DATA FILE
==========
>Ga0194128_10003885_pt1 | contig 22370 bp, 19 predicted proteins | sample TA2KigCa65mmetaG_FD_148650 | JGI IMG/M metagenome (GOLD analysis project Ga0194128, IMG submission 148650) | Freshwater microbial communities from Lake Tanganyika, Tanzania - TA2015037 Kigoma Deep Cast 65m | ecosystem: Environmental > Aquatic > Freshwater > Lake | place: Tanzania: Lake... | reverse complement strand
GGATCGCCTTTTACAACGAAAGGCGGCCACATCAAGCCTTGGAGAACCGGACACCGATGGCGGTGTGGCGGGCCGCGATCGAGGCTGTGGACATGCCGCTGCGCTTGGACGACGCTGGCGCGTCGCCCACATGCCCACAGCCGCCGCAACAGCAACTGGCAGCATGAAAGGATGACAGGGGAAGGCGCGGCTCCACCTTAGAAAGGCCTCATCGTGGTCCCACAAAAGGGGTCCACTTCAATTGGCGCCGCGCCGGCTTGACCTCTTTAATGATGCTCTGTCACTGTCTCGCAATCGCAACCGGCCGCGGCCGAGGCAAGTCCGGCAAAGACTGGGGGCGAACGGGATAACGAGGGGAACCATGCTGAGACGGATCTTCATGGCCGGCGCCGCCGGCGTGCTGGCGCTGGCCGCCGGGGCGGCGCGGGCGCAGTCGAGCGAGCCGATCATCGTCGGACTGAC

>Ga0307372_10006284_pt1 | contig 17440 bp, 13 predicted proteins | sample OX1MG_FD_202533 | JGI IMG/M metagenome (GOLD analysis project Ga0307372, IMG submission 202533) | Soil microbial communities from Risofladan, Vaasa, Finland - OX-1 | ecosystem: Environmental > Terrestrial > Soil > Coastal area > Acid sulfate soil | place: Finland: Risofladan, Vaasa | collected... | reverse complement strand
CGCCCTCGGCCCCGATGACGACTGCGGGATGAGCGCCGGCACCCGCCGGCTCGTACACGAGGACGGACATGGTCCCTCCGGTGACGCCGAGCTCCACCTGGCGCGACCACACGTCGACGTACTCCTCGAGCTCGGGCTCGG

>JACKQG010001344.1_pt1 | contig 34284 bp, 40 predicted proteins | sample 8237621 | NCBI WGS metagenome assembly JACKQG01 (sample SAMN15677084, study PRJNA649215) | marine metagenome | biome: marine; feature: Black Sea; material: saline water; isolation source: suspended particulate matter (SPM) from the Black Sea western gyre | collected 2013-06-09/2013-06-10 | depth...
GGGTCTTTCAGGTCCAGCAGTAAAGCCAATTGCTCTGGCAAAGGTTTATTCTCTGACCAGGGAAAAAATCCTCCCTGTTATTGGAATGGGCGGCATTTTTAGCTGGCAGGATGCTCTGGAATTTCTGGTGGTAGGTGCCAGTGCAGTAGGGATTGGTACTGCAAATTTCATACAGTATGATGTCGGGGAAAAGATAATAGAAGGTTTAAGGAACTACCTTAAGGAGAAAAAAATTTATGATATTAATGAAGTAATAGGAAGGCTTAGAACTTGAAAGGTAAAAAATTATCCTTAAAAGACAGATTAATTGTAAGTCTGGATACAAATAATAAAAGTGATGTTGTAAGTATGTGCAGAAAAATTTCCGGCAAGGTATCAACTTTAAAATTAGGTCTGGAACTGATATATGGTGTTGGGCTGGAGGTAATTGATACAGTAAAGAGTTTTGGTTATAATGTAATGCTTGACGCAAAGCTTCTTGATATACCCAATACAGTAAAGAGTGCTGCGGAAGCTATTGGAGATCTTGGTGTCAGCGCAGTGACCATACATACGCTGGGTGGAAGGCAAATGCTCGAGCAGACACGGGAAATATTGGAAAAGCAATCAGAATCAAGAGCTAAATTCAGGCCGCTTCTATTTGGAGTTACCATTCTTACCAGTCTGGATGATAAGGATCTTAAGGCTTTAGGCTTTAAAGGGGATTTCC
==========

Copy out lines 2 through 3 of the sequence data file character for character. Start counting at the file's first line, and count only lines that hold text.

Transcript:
GGATCGCCTTTTACAACGAAAGGCGGCCACATCAAGCCTTGGAGAACCGGACACCGATGGCGGTGTGGCGGGCCGCGATCGAGGCTGTGGACATGCCGCTGCGCTTGGACGACGCTGGCGCGTCGCCCACATGCCCACAGCCGCCGCAACAGCAACTGGCAGCATGAAAGGATGACAGGGGAAGGCGCGGCTCCACCTTAGAAAGGCCTCATCGTGGTCCCACAAAAGGGGTCCACTTCAATTGGCGCCGCGCCGGCTTGACCTCTTTAATGATGCTCTGTCACTGTCTCGCAATCGCAACCGGCCGCGGCCGAGGCAAGTCCGGCAAAGACTGGGGGCGAACGGGATAACGAGGGGAACCATGCTGAGACGGATCTTCATGGCCGGCGCCGCCGGCGTGCTGGCGCTGGCCGCCGGGGCGGCGCGGGCGCAGTCGAGCGAGCCGATCATCGTCGGACTGAC

>Ga0307372_10006284_pt1 | contig 17440 bp, 13 predicted proteins | sample OX1MG_FD_202533 | JGI IMG/M metagenome (GOLD analysis project Ga0307372, IMG submission 202533) | Soil microbial communities from Risofladan, Vaasa, Finland - OX-1 | ecosystem: Environmental > Terrestrial > Soil > Coastal area > Acid sulfate soil | place: Finland: Risofladan, Vaasa | collected... | reverse complement strand